By James Tonkowich
The Institute on Religion and Democracy

The Feast of Tabernacles is the great Old Testament harvest feast. The instructions about Tabernacles in Deuteronomy contain one of my favorite commandments in the Bible, “Be joyful at your Feast” (Deuteronomy 16:14).

The passage does not seem to allow any exceptions. God’s people were to gather each year—regardless of how good or bad the harvest (their economy) happened to be—and were commanded to feast and be joyful as they reflected on the goodness of God toward them.

That pretty much sums up my plan for Thanksgiving Day. We have church at ten and then in the afternoon we join family and friends for what promises to be an amazing feast on a lovely autumn day.

The sixteenth century reformer, John Calvin in his Institutes of the Christian Religion wrote:

The contemplation of God’s goodness in his creation will lead us to thankfulness and trust. …It is to recognize that God has destined all things for our good and salvation but at the same time to feel his power and grace in ourselves and in the great benefits he has conferred upon us, and so bestir ourselves to trust, invoke, praise, and love him. (2.14.22)

“God’s goodness in his creation” includes not only the natural world, but all we lawfully make of the natural world—our homes, cars, clothes, cities. And it includes the food we eat.

God in his wisdom made us creatures who need to eat several times a day. Perhaps it was because food preparation and eating remind us of our physicality. Human embodiment is not a handicap or a curse. It is the nature with which a loving Creator made us. From that thought it is only a short step to the Incarnation. God too in the first advent of the Son took on human physicality. Our bodies and our need for food are reasons for gratitude.

Preparing and eating food also reminds us of our dependence. We depend on God who, Calvin goes on to say, “created all things for man’s sake.” We depend on the Earth that yields us its fruit. We depend on farmers, processors, truckers, stockers, checkers, baggers, and chefs. These and others are our benefactors. We depend on their labor and owe thanks to our benefactors and to our God who supplies them.

Thomas Aquinas reasoned in his Summa Theologica that, “a debt of gratitude is a moral debt required by virtue. Now a thing is a sin from the fact of its being contrary to virtue. Wherefore it is evident that every ingratitude is a sin.”

Modern research indicates that the ancient Christian idea that sin is its own punishment and virtue is its own reward is particularly true when it comes to giving thanks. Psychologists Robert A. Emmons, University of California, Davis and Michael E. McCullough, University of Miami have studied gratitude. Their findings include:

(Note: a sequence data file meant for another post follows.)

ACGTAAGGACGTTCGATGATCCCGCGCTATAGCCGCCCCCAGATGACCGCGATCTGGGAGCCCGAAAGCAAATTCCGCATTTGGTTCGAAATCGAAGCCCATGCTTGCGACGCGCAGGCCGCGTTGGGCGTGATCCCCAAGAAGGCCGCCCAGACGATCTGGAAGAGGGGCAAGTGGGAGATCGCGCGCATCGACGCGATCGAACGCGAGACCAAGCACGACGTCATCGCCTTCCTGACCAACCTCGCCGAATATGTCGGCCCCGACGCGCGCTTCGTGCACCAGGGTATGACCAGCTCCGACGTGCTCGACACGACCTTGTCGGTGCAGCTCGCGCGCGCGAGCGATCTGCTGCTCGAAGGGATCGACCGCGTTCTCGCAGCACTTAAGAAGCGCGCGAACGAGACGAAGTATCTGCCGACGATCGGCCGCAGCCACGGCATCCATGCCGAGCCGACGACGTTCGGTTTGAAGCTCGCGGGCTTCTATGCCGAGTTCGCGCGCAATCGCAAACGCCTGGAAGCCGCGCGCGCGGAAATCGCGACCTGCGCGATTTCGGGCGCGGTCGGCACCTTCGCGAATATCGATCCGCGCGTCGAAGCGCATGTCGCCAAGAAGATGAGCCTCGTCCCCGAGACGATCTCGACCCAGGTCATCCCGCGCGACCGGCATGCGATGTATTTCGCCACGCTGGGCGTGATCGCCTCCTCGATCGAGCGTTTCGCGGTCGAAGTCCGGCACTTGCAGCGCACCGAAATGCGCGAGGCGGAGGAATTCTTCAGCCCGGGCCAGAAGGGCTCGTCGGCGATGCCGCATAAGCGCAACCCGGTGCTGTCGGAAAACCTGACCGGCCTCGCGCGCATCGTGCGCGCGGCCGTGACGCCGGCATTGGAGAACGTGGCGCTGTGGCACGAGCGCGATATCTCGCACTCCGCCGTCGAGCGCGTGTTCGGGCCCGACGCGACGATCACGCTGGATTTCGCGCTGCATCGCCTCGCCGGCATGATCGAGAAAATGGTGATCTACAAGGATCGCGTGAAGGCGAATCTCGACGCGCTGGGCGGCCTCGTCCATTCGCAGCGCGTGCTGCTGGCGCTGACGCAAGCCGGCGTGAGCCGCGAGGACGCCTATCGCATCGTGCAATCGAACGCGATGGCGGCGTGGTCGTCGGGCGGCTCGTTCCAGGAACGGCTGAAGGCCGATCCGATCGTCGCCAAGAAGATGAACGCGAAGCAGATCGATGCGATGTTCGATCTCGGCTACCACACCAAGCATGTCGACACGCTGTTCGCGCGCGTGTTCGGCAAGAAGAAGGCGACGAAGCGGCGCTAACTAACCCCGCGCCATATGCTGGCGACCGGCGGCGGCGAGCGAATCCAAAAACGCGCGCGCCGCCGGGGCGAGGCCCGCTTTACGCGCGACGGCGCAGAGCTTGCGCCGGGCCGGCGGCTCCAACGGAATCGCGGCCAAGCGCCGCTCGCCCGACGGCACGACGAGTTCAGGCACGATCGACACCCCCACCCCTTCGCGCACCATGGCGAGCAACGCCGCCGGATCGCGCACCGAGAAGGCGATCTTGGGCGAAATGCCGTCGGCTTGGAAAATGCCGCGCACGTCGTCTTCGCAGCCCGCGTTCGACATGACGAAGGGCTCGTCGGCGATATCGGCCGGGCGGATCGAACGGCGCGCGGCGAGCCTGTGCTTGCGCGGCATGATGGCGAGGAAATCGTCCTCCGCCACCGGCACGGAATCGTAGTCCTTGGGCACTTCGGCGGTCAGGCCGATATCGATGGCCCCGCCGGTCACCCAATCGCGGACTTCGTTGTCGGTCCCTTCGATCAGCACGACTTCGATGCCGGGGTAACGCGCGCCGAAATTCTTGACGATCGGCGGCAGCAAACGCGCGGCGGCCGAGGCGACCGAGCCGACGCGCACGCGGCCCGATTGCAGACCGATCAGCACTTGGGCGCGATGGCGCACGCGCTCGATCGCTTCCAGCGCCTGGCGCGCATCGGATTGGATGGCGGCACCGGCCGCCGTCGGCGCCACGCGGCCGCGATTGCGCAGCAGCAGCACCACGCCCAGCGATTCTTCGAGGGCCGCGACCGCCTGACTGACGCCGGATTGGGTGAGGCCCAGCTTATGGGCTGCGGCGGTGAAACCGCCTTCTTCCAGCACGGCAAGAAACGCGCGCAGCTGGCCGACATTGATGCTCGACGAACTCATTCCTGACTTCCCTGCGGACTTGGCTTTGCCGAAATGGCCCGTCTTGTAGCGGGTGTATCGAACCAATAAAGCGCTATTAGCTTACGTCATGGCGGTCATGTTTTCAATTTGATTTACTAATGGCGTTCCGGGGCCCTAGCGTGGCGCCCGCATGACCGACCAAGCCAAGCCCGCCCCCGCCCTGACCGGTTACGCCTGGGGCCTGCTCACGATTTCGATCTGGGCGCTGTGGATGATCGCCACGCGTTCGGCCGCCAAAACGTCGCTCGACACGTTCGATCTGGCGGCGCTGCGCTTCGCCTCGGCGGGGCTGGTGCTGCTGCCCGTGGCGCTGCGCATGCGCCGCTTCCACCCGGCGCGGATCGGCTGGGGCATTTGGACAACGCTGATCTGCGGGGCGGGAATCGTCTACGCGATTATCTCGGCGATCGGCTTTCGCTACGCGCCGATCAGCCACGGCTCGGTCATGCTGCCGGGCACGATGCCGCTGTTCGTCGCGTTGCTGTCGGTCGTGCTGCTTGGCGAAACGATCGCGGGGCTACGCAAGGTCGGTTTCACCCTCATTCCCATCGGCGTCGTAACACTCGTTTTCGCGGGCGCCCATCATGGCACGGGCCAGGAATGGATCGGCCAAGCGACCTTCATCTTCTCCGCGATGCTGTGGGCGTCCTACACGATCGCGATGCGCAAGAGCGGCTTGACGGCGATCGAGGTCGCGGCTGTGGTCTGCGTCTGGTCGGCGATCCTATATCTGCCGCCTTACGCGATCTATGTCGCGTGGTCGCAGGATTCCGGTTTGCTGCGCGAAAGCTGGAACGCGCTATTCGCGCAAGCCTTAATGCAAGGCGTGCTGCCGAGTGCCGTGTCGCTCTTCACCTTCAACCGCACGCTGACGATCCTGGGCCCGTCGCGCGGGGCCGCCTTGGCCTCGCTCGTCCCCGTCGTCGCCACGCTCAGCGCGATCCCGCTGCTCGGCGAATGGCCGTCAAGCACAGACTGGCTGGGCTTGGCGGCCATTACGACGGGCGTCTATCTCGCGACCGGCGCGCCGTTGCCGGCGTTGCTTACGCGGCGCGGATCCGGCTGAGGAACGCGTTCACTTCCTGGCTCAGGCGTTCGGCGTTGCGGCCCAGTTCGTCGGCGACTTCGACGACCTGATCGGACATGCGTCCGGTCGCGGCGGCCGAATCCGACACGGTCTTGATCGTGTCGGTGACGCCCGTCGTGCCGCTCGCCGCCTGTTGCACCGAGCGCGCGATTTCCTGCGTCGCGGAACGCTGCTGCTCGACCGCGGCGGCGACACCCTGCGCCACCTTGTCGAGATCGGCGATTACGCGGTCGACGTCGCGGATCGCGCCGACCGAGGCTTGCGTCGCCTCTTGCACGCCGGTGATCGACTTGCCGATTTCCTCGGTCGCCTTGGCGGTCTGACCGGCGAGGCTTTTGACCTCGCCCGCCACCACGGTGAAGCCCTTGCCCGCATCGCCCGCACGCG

Young adults who practiced daily gratitude exercises “reported levels of the positive states of alertness, enthusiasm, determination, attentiveness, and energy.”

“Children who practice grateful thinking have more positive attitudes toward school and their families.”

“Grateful people report higher levels of positive emotions, life satisfaction, vitality, optimism, and lower levels of depression and stress.” At the same time they “do not deny or ignore the negative aspects of life.”

“Grateful individuals place less importance on material goods; they are less likely to judge their own and others’ success in terms of possessions accumulated; they are less envious of others; and are more likely to share their possessions with others relative to less grateful persons.”

“Be joyful at your Feast” and give thanks are God’s invitation to good health and emotional well-being as well as spiritual maturity.

We live in a world of trouble and only a fool or someone trying to sell us something would deny it. Yet God is sovereign, Christ died and is risen, and, particularly in this country, we enjoy bounty that no one in any other era of history ever dreamed. And that is all in addition to Irving Berlin’s reminder that even when we look at what we lack, we “got the sun in the morning and the moon at night,” God’s glorious creation all around us.

In a sermon St. Augustine told his congregation, “Delight in him from whom you have received everything that delights you.” “Delight,” “be joyful,” “give thanks,” “feast”—these are central to Christian living even in a world of trouble.

May God bless you this Thanksgiving as you count your blessings and rejoice.

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